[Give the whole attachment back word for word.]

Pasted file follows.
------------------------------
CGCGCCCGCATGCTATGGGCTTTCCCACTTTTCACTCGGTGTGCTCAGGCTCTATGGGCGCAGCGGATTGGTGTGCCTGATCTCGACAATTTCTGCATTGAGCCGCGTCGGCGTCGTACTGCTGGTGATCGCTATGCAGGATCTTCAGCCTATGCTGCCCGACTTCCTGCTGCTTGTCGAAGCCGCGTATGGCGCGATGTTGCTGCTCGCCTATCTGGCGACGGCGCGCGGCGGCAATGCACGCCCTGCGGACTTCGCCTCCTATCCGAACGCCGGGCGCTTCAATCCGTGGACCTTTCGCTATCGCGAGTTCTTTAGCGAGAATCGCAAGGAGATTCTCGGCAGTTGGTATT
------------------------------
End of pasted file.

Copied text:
CGCGCCCGCATGCTATGGGCTTTCCCACTTTTCACTCGGTGTGCTCAGGCTCTATGGGCGCAGCGGATTGGTGTGCCTGATCTCGACAATTTCTGCATTGAGCCGCGTCGGCGTCGTACTGCTGGTGATCGCTATGCAGGATCTTCAGCCTATGCTGCCCGACTTCCTGCTGCTTGTCGAAGCCGCGTATGGCGCGATGTTGCTGCTCGCCTATCTGGCGACGGCGCGCGGCGGCAATGCACGCCCTGCGGACTTCGCCTCCTATCCGAACGCCGGGCGCTTCAATCCGTGGACCTTTCGCTATCGCGAGTTCTTTAGCGAGAATCGCAAGGAGATTCTCGGCAGTTGGTATT